Why players don't strike out
ON AT least two occasions, the AFL has been forced to respond to rumours about well-known players recording a third positive test to illicit drugs, the supposed ''third strike''.
The media arousal typically lasts about an hour or two before the cold shower. ''Not true,'' says a weary AFL media department, pointing out that any third strike would be announced immediately.
The rumour is invariably nonsense. Players don't reach three strikes and an automatic suspension for two reasons. The first is that the AFL policy has been pretty successful in reducing the rate of players using illicit drugs, and the players themselves are increasingly mindful of the consequences - when they aren't drinking excessively.
The second, virtually unknown, reason that player X is unlikely to register a third strike is that the player in drug treatment, or rehabilitation, isn't subject to testing by the AFL. He will only be tested by those treating him and the results obviously aren't counted against him. They are between him and the clinician, who treats the player as he sees fit.
Furthermore, if a player has a serious drug problem and isn't responding to treatment or addressing his problem, the AFL doctors may not let him play. How this can be disguised is unclear - it's possible he will be stood down with depression (which was a co-factor with the game's only three-strike player, Hawthorn's Travis Tuck) or an unspecified injury/illness.
Consider then what a player has to do to earn that third positive test or strike. He would have to test positive twice, which only a small minority of AFL footballers have managed, since they are referred to the club doctor for counselling/treatment after one positive. ''Three or four'' are at the plate on two strikes today, according to AFL medical director Peter Harcourt, adding that the number was shrinking. Of the six positives revealed yesterday by the AFL, none were second strikes.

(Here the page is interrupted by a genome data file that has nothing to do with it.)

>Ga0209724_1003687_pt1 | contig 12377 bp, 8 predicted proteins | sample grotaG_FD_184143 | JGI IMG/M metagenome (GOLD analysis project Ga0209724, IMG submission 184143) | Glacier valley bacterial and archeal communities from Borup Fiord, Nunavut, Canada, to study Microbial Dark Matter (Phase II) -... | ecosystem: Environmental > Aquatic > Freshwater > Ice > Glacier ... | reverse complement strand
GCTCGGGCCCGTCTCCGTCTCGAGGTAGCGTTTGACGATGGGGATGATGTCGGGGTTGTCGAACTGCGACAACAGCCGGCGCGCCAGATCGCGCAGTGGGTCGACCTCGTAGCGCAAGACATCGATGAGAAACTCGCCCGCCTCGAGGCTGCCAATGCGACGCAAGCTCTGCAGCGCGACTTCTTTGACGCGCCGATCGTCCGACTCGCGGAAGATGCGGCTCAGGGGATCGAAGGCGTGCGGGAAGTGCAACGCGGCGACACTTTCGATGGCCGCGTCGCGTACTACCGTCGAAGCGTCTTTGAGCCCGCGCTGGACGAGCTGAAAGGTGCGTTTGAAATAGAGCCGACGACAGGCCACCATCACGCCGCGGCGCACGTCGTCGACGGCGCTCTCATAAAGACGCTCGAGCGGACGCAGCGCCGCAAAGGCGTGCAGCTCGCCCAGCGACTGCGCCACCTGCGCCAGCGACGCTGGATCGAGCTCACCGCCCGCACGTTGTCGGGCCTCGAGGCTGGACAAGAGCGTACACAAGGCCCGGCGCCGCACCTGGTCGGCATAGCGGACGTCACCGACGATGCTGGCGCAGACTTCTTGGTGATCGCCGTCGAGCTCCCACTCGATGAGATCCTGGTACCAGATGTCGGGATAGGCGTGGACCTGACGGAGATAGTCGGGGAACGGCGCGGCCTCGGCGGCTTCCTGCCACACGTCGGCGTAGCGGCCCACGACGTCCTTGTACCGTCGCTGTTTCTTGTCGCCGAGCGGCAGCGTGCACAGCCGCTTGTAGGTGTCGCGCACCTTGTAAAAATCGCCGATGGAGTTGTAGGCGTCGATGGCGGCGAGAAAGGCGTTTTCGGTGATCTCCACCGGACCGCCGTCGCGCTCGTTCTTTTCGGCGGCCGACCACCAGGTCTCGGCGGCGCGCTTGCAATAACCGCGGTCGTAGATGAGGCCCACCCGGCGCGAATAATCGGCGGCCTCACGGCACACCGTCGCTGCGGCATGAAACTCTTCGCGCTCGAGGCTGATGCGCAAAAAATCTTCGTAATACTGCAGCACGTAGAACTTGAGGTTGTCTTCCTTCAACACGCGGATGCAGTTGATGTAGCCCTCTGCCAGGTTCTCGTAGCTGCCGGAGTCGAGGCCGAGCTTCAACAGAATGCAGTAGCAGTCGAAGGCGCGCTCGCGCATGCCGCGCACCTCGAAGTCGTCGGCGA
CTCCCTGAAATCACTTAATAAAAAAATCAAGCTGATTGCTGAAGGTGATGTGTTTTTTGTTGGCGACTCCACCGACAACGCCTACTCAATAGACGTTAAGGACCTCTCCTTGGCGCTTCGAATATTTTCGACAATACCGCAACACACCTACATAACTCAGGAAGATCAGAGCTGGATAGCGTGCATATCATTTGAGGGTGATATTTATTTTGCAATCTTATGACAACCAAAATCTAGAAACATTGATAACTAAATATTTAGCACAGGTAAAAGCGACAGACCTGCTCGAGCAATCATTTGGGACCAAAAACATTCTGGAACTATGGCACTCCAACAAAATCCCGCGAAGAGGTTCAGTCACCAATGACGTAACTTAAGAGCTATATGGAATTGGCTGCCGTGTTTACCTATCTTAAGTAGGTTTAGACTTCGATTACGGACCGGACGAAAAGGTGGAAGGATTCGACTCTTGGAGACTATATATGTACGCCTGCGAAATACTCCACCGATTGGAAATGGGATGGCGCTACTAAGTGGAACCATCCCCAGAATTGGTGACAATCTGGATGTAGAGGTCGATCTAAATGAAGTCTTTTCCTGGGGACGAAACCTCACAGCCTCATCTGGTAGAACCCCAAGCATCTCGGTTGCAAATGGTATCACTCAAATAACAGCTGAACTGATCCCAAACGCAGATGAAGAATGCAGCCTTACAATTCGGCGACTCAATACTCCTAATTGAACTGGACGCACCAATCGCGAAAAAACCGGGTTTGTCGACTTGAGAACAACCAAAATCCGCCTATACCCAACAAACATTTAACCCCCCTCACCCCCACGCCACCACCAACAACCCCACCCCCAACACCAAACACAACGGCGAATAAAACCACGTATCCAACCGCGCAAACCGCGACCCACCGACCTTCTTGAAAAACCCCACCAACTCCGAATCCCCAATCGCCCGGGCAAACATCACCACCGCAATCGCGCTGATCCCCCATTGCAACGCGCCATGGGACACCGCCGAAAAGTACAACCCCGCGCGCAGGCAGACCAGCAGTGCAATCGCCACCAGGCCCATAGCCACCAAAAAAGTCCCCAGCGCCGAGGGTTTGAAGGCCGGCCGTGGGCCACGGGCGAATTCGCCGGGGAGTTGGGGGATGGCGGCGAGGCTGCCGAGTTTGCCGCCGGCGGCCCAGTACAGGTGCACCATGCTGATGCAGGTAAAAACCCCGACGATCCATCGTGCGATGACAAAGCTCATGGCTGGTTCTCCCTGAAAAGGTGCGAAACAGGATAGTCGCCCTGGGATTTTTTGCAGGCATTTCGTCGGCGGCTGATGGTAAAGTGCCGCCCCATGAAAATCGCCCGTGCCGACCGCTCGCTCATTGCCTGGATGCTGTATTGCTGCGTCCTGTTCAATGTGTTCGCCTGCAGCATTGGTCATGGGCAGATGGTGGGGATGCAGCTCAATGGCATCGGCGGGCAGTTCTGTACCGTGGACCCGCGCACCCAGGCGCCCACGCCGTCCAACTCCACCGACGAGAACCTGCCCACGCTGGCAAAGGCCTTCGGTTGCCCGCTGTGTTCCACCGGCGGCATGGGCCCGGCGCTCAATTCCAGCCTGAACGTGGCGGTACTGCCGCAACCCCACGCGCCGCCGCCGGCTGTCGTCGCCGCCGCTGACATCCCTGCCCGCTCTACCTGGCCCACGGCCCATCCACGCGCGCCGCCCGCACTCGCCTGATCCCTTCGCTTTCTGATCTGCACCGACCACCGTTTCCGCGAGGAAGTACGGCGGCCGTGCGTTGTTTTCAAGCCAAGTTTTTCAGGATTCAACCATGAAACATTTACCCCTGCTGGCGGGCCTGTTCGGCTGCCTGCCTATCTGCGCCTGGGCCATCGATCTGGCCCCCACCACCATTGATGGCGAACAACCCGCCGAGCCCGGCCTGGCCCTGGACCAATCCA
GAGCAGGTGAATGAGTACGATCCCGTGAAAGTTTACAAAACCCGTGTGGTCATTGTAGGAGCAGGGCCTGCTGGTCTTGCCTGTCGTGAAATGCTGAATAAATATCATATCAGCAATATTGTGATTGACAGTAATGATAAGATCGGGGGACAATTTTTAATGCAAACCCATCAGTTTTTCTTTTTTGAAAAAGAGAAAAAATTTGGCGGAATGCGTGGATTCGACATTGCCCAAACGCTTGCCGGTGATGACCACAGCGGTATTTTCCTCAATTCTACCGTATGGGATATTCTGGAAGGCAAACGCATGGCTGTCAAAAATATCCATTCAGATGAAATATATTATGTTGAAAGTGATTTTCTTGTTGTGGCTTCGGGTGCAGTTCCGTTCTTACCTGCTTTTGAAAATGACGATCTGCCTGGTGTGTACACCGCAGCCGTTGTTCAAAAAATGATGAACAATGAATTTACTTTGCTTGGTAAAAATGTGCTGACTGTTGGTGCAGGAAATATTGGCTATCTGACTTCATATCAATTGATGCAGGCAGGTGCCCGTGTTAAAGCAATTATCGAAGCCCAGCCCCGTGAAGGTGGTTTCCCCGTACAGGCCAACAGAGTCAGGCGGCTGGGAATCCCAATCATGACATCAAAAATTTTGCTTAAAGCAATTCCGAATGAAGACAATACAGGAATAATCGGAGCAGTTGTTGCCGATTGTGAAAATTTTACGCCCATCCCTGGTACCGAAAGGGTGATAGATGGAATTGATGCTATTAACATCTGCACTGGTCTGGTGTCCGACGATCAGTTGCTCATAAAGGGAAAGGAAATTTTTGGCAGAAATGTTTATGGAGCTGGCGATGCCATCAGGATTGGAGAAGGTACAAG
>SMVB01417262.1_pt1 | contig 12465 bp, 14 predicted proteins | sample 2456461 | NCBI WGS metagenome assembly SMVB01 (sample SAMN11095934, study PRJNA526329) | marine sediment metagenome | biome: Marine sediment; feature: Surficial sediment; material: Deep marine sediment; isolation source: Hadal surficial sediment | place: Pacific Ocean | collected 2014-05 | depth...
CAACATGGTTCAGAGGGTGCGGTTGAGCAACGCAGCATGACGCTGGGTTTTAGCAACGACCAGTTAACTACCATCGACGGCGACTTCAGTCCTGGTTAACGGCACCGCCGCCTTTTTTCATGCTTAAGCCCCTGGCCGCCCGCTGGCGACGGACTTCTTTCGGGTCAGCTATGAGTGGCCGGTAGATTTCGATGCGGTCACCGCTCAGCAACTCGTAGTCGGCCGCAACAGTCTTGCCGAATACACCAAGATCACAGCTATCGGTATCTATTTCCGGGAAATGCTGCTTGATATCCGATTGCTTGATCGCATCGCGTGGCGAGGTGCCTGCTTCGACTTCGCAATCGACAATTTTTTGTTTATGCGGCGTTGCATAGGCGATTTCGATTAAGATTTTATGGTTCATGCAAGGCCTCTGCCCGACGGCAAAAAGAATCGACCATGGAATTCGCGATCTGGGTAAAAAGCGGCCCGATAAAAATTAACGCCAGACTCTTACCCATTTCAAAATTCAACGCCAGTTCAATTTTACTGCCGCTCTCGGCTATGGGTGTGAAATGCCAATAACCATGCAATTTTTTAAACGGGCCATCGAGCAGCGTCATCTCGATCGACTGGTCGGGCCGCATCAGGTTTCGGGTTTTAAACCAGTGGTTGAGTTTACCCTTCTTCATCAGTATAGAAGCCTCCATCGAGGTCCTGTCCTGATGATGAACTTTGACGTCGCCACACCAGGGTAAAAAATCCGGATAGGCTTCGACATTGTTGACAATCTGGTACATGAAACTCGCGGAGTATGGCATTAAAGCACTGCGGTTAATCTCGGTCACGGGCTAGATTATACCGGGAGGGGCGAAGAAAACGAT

Following his second slip, the two-strike player would have to go into rehab, receive treatment over a period of weeks or months - during which time he couldn't register a third positive. It is up to the clinician to determine when his treatment is complete. There is no specific time-frame. In order to strike out, he would have to suffer a post-treatment relapse and have it detected.
It's far from impossible if the player is popping pills or snorting regularly, but, in effect, it would mean that the treatment has failed in the short term, and that the player has a serious drug problem. The AFL has no evidence today that there is any player in a severe Ben Cousins-like situation.
Important, too, is the fact that the player would have to record three strikes within a four-year time-frame. The strikes are scrubbed after four years, as if they were demerit points for speeding.
To those who have an uncompromising ''zero tolerance'' view of illicit drugs, who want the key thrown away, the AFL policy will strike them as lenient on the decadent player and that the system is designed to avoid a three-strike circus.
The AFL, however, has slavishly followed the medical model for treating players, which is more about getting them over the problem than punishment. The key point is that the player is referred for treatment to an outside clinician, not the AFL's doctors or club doctor (who alone are permitted to know about positive tests).
Once the player is in the hands of an outside expert, that clinician will act in what he thinks is the player's best interest; at this point, the treatment has been outsourced, in the same way that the player would see a specialist for hip surgery (but without anyone, bar the club and AFL doctors, knowing).
Associate professor John Fitzgerald, of the University of Melbourne, a former acting chief executive of VicHealth who advised the AFL on alcohol policy, said last night that the AFL's drug policy ''does rely heavily on the autonomy of the clinician'', which was best practice in drug treatment.
The other, oft-forgotten truth, about the illicit drugs policy is that it's entirely voluntary, in the sense that the AFL Players Association has agreed to testing out of competition. A more punitive system wouldn't be accepted by the players.
It has no relationship to the official match-day testing for performance-enhancing drugs by the World Anti-Doping Agency, although the AFL reckons that its own testing regime for illicit drugs has reduced the chances of positive tests on match days, of which there has been none in recent years.
So when you next hear an internet or radio rumour about an impending third strike for a renowned player, consider what he'd need to have done. Or failed to have done.